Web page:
Psalm 24:7,10 Lift up your heads, you gates; be lifted up, you ancient doors that the King of glory may come in. Who is he, this King of glory? The Lord Almighty—he is the King of glory.
Revelation 19:6: Then I heard something like the voice of a great multitude and like the sound of many waters and like the sound of mighty peals of thunder, saying, “Hallelujah! For the Lord our God, the Almighty, reigns.

The Catechism of the Catholic Church states: 270: God is the Father Almighty, whose fatherhood and power shed light on one another: God reveals his fatherly omnipotence by the way he takes care of our needs; by the filial adoption that he gives us ("I will be a father to you, and you shall be my sons and daughters, says the Lord Almighty"): finally by his infinite mercy, for he displays his power at its height by freely forgiving sins. 271 God's almighty power is in no way arbitrary: "In God, power, essence, will, intellect, wisdom, and justice are all identical. Nothing therefore can be in God's power which could not be in his just will or his wise intellect."

Edward Sri instructs: By addressing the Lord as “almighty” and “heavenly King” in the Gloria, we praise him for his omnipotent reign over heaven and earth. Yet, as the Catechism explains, his omnipotence must be seen in the context of his Fatherhood – which is exactly what we do in the Gloria. We address him as “Lord God, heavenly King, almighty Father.” We do not stop with a mere mention of God’s power and kingship. We go on to praise him ultimately as our heavenly Father. If God were merely an all-powerful king, we might get the impression that he could be like a dictator who arbitrarily wields his authority to do whatever he wants. But God has what the Catechism calls a “fatherly omnipotence.” Just as a good father wants what is best for his children, God’s power is in perfect harmony with his loving will that always seeks what is good for us and that provides for all our needs. Recognizing how good our God is – seeing him as the loving Father who, though all powerful, freely chooses to share his goodness with us – we cannot help but worship, and give thanks and praise. Like lovers who tell each other over and over in varying ways, “I love you,” we express our love for God, saying, “We praise you, we bless you, we adore you, we give you thanks for your great glory.” Most interesting is the last line in which we praise God for his glory. This is an expression of pure praise – loving God not just for what he does for us, but for who he is, for his glorious goodness and love. (The Mass, Ascension Press, 2010)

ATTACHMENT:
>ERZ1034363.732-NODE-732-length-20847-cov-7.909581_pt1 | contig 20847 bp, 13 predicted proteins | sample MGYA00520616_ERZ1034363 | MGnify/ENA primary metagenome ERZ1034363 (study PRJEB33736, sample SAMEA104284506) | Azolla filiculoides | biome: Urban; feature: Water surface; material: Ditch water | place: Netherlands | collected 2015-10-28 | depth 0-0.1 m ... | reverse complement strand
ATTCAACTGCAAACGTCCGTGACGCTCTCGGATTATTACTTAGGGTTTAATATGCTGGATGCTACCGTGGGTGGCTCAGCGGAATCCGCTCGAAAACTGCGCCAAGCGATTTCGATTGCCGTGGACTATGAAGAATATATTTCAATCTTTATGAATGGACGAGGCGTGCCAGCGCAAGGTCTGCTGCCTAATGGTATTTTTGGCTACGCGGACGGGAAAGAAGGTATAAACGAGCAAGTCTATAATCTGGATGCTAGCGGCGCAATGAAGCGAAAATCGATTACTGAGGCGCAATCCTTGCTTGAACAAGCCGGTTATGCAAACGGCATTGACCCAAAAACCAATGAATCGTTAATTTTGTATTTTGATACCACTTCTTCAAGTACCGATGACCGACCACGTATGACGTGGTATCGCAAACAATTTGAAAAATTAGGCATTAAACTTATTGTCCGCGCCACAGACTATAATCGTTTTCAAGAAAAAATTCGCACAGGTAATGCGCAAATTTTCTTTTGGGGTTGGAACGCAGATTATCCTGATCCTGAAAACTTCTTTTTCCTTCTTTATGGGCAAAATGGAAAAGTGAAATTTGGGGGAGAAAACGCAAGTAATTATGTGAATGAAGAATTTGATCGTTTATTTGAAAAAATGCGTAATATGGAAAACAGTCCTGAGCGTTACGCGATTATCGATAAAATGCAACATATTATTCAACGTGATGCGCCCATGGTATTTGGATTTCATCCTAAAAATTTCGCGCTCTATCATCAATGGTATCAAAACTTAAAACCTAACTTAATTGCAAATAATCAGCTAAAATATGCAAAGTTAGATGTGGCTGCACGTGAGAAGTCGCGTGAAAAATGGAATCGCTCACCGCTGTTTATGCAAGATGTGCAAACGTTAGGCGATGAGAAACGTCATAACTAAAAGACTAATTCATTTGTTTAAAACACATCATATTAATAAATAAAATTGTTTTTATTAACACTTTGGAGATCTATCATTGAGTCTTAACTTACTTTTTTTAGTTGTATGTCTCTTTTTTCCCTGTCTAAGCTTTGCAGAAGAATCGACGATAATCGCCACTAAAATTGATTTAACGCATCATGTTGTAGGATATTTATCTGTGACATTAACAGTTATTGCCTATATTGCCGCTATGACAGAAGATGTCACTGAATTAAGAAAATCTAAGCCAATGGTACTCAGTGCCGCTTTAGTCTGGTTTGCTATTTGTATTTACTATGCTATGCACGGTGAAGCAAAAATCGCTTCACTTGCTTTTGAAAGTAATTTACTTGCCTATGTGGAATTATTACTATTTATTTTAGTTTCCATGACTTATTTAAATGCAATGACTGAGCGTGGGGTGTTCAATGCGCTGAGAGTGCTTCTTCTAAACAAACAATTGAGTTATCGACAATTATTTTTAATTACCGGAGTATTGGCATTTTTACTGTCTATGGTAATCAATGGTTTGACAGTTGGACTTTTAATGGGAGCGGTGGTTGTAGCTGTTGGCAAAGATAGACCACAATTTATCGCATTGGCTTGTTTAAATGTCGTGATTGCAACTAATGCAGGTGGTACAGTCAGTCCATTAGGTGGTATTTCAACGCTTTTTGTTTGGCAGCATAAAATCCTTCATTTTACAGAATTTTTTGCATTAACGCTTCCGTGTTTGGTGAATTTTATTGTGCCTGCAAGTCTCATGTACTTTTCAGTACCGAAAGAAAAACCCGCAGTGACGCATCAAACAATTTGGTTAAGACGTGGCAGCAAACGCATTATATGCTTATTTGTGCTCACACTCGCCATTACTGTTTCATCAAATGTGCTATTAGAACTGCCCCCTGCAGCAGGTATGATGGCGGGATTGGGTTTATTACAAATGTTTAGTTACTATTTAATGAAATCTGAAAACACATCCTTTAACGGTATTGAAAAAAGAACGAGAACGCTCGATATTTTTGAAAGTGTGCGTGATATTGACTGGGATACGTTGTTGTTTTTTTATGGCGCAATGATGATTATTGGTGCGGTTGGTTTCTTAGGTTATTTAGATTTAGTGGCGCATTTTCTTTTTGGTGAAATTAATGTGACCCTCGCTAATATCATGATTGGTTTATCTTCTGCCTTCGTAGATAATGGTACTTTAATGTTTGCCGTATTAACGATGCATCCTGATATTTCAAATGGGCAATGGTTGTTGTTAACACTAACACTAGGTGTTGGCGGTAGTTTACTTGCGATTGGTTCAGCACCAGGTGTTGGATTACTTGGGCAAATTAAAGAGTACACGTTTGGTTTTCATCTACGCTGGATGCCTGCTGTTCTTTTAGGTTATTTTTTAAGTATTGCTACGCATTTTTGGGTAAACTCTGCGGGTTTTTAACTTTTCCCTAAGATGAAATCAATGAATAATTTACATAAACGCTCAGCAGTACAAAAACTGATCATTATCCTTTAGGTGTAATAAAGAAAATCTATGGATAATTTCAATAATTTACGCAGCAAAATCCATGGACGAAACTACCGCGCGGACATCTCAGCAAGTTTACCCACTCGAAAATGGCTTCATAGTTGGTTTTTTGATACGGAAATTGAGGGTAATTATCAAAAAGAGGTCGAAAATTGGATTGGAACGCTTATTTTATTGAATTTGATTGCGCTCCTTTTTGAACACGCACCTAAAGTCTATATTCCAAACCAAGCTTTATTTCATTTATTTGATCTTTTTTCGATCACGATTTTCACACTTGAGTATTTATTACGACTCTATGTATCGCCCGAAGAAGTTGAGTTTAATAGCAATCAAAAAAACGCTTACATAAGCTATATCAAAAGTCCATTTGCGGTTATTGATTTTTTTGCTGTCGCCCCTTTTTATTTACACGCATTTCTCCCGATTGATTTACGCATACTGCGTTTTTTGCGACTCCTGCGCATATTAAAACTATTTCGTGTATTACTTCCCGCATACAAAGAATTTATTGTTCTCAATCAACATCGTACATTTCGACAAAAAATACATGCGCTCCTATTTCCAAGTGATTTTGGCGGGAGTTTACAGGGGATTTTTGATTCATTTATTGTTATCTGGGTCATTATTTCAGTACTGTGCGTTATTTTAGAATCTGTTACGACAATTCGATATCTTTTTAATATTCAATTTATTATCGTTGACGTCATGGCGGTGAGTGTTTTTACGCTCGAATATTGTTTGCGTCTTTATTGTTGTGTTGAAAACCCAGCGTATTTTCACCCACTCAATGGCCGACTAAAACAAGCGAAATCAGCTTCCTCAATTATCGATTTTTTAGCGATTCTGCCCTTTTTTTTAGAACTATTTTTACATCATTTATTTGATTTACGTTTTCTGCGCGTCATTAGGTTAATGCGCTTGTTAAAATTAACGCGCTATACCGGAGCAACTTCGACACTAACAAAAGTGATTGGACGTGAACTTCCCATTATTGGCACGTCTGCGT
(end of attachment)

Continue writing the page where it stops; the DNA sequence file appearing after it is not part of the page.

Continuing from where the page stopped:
My thoughts: If you buy any book in this Year of Faith, buy Edward Sri’s The Mass. This is but a brief excerpt from his teachings on the Gloria. Our Mass is filled with such beautiful prayers like this one, and yet the faithful generally offer nothing more than a rote recitation of this glorious prayer. Look how rich and historic the first few lines of the prayer are! And we haven’t even gotten to the part about Jesus! As this prayer is omitted from the Mass during Advent, say it silently in private instead and allow your heart to join with the angels as they sing:

Prayer: The Gloria (highlights are the new translation)
Glory to God in the highest,
and on earth peace to people of good will.
We praise you, we bless you,
we adore you, we glorify you,
we give you thanks,
for your great glory,
Lord God, heavenly King,
O God, almighty Father.

Lord Jesus Christ,
Only Begotten Son,
Lord God, Lamb of God,
Son of the Father,
you take away the sins of the world,
have mercy on us;
you take away the sins of the world, receive our prayer;
you are seated at the right hand of the Father: have mercy on us.

For you alone are the Holy One,
you alone are the Lord,
you alone are the Most High, Jesus Christ,
with the Holy Spirit,
in the glory of God the Father. Amen.

Thursday, December 6, 2012

Devotion for today: Lord, have mercy

Today we renew our understanding of God’s mercy, as we ask for it at every Mass we attend.

Scriptures for meditation: Isaiah 33:2: Lord, have mercy on us: for we have waited for thee: be thou our arm in the morning and our salvation in the time of trouble.
Tobit 8:10:   Sarah also said: Have mercy on us, O Lord, have mercy on us, and let us grow old both together in health.
Mark 10:46-48: And they came to Jericho: and as he went out of Jericho, with his disciples, and a very great multitude, Bartimeus the blind man, the son of Timeus, sat by the way side begging.